3 Common Obstacles in the Way of Great Meetings — and How to Solve Them

Too many meetings? Or not enough high-quality ones? Here are the most common obstacles in the way of great meetings — and how to solve them.

The Meetingnotes Team
October 31, 2018

Do you have too many meetings? Or not enough high-quality ones? Maybe it's both. Either way, you're not alone; 47% of workers think meetings are a waste of time where nothing gets accomplished. It's a confounding dilemma that several modern organizations face.

Fortunately, the roots of this problem can usually be traced back to the same sources, regardless of your industry. Here, we examine some of the most common obstacles preventing both startups and enterprises from running successful meetings. We also take a look at how you can solve them right now.

Your meetings are not led effectively

Are your meetings unstructured? Do they stretch on for hours with little insight to show for it? If these symptoms sound familiar, it could be the result of ineffective meeting leading. This can be a difficult topic to broach, especially if your meeting leader is your boss.

Remember, you always have the right to ask how meeting attendees like yourself could participate more effectively. Use this to improve the situation. For instance, it never hurts to be upfront and ask questions to clarify expectations on what you should be contributing. This not only serves to elucidate the main reasons for the meeting but also shines a light on what input could help the matter.

You can take this a step further and offer to prepare meeting agendas for your boss. He or she may even thank you for doing so. Chances are good that if your meetings are not being led effectively, it's because the meeting leader is overwhelmed.

Agendas will differ from one organization to the next, but here are a few factors to consider across the board:

  • Meeting objectives
  • Relevant context from previous meetings
  • Attendees
  • Notes for detailing any discussion
  • Key takeaways
  • Next steps
  • Questions and resolutions

Don't forget to ask your group for input. And try to get the agenda to all meeting attendees beforehand if possible. If you're having trouble getting started, check out this template we put together with our friends from Atlassian. It'll help you get a great head-start on implementing your own effective meeting agenda.

Only a few people contribute to the conversation

If you've got a 30-minute meeting that 10 people are attending, does everyone really get enough time to voice their input? Oftentimes, only a few people dominate a meeting conversation, potentially wasting time and closing off possibilities of finding the best way to approach a subject. Broadening participation almost always leads to unique insights and solutions to problems.

Illustration of teams coming up with ideas in meetings

Here's how you can foster a more open floor in your meetings:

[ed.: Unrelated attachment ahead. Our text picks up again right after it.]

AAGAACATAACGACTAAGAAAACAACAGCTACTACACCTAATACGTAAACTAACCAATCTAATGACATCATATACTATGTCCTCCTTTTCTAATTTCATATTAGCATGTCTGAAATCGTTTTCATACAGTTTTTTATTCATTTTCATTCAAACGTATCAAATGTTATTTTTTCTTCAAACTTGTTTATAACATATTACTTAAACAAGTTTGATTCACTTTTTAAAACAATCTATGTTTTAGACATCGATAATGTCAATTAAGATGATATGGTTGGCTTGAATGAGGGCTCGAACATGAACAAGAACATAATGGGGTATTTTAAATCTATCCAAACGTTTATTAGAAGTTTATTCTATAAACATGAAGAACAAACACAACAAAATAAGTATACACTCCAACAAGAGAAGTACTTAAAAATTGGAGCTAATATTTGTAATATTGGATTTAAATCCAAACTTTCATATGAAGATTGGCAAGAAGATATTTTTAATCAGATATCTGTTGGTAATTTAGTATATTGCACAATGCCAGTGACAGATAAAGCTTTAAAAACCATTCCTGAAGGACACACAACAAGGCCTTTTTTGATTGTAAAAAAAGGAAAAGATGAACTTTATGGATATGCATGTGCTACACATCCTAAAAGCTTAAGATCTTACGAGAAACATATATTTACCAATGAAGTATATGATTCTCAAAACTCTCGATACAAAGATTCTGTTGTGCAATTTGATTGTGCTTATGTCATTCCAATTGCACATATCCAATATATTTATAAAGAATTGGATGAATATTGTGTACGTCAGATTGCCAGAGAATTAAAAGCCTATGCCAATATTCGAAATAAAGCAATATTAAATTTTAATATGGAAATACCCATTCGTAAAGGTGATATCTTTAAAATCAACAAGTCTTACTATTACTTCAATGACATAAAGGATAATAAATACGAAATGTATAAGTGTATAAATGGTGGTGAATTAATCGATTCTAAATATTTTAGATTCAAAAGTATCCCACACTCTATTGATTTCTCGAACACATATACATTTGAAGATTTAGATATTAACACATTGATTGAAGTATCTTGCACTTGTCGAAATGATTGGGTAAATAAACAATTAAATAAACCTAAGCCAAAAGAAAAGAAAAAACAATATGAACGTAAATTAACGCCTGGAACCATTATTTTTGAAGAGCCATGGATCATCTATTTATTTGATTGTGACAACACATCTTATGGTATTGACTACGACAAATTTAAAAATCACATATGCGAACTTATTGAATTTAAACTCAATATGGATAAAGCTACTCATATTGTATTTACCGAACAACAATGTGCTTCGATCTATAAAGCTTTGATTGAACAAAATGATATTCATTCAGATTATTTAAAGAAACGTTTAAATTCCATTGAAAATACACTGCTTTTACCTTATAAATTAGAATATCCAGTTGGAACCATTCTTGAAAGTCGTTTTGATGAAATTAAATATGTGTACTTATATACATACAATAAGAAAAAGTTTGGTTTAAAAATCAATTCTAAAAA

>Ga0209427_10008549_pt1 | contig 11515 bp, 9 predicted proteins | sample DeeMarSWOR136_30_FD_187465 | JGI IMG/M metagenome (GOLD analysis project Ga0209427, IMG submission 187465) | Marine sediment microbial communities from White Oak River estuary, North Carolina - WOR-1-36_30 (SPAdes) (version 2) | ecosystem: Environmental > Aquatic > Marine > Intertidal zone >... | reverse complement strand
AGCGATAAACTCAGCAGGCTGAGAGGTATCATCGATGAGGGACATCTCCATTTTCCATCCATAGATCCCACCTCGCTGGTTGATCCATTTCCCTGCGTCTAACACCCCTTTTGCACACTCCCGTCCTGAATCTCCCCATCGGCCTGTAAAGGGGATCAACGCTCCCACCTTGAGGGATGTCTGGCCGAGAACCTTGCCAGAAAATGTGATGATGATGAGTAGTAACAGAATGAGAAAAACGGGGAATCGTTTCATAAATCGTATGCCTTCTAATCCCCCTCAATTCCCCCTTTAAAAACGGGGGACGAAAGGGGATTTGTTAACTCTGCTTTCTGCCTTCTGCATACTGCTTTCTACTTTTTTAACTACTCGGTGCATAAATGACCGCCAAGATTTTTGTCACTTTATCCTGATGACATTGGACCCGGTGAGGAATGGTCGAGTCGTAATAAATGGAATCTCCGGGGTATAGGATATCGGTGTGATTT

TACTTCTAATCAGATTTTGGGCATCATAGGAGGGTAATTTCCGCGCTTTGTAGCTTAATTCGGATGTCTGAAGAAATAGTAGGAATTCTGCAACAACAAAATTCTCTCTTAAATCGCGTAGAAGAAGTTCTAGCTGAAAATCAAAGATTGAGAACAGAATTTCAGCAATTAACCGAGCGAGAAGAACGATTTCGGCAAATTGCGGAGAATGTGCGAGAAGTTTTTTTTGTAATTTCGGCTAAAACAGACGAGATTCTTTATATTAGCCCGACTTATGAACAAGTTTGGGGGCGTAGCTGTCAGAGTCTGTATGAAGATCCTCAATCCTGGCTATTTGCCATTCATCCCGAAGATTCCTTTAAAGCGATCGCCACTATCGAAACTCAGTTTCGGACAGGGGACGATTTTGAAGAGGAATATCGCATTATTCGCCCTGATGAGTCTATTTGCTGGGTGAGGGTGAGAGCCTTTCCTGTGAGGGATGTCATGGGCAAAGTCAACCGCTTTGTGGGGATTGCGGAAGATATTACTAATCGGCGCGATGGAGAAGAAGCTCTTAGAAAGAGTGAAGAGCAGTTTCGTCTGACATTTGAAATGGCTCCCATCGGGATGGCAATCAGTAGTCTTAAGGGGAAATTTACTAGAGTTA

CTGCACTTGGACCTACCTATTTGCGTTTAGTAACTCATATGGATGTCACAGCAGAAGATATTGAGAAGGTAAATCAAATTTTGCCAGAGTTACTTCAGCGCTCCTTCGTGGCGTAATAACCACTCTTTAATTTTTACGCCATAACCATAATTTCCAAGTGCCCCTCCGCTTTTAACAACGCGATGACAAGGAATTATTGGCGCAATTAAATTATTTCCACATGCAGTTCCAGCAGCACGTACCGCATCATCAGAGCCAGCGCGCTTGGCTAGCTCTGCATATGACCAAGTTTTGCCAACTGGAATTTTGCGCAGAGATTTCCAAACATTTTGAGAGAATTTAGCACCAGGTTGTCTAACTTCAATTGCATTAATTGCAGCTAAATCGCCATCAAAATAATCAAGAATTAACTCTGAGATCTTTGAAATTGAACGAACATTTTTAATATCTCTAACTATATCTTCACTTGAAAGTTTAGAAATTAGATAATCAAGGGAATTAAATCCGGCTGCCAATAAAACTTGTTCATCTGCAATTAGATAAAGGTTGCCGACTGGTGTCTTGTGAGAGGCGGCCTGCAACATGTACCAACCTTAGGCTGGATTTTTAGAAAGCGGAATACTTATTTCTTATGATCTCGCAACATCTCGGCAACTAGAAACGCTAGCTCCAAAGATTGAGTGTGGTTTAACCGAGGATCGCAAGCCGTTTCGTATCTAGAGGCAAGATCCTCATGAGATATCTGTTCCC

At the beginning of the meeting:
  • Be straightforward and tell your attendees that you want broad participation. If someone feels they have something to contribute to any discussed topic, they should.
  • Let them know you will not leave a topic if anyone still has input on it.
  • Make it a priority for everyone to really focus on and listen to one another. Often, insights can come from something someone else brings up.
During the meeting:
  • Practice what you preach. Pay full attention to each person speaking and always let them complete their thoughts.
  • If someone gets cut off or interrupted, always circle back to them and let them finish what they were saying.
After the meeting:
  • If you're still concerned that some people are speaking much more often or longer than they should be, simply ask them to join in on your initiative. Let them know you're seeking more balance in their meetings and encourage them to invite others who haven't participated to share their thoughts on a topic.

Too much time is spent recapping redundant information

Do you feel like you're having the same conversations over and over again? It's not uncommon for companies to spend 10 to 15 minutes of every meeting reviewing information that can (or has been) communicated by other means such as email. The problem is that this review could comprise a quarter of the entire meeting time.

The result is no real issues get discussed, and no adequate action gets taken. When this happens, it's usually due to closed-off information silos. Gone are the days of safeguarding select information from certain employees. Modern companies rely on streamlining information flow; in turn, this streamlines effective solution execution.

The easiest way to do this is through transparency. And thanks to technology, this can be easily implemented. There are many purpose-designed products and software available now to help you share your meeting notes and agendas. Consider trying out a few and see what works best to keep your team aligned.

To give you a good idea of what you should look for, here's how Hugo empowers employees by making agendas shareable and actionable.

Ready to make your meetings matter again?

Meetings have become more important than ever before. They usually make the difference between business success and failure. By helping you address some of the most common issues plaguing companies around the world, we hope you're ready to enhance your own meetings.

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